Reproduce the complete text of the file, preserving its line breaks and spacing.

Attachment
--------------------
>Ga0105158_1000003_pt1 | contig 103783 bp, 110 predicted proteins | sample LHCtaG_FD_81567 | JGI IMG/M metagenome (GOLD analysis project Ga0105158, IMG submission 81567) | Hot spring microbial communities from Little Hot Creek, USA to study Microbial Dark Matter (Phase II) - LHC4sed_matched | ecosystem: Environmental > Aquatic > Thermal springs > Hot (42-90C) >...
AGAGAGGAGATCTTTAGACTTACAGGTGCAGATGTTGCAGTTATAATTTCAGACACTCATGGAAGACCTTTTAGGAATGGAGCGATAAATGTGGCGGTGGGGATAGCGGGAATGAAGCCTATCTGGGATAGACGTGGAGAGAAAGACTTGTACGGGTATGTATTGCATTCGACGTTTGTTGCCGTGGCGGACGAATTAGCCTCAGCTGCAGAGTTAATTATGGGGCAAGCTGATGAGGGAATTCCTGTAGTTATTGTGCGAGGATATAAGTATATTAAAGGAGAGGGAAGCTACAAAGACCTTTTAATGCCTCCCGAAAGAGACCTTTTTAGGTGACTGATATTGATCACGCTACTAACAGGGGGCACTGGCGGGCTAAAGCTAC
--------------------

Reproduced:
>Ga0105158_1000003_pt1 | contig 103783 bp, 110 predicted proteins | sample LHCtaG_FD_81567 | JGI IMG/M metagenome (GOLD analysis project Ga0105158, IMG submission 81567) | Hot spring microbial communities from Little Hot Creek, USA to study Microbial Dark Matter (Phase II) - LHC4sed_matched | ecosystem: Environmental > Aquatic > Thermal springs > Hot (42-90C) >...
AGAGAGGAGATCTTTAGACTTACAGGTGCAGATGTTGCAGTTATAATTTCAGACACTCATGGAAGACCTTTTAGGAATGGAGCGATAAATGTGGCGGTGGGGATAGCGGGAATGAAGCCTATCTGGGATAGACGTGGAGAGAAAGACTTGTACGGGTATGTATTGCATTCGACGTTTGTTGCCGTGGCGGACGAATTAGCCTCAGCTGCAGAGTTAATTATGGGGCAAGCTGATGAGGGAATTCCTGTAGTTATTGTGCGAGGATATAAGTATATTAAAGGAGAGGGAAGCTACAAAGACCTTTTAATGCCTCCCGAAAGAGACCTTTTTAGGTGACTGATATTGATCACGCTACTAACAGGGGGCACTGGCGGGCTAAAGCTAC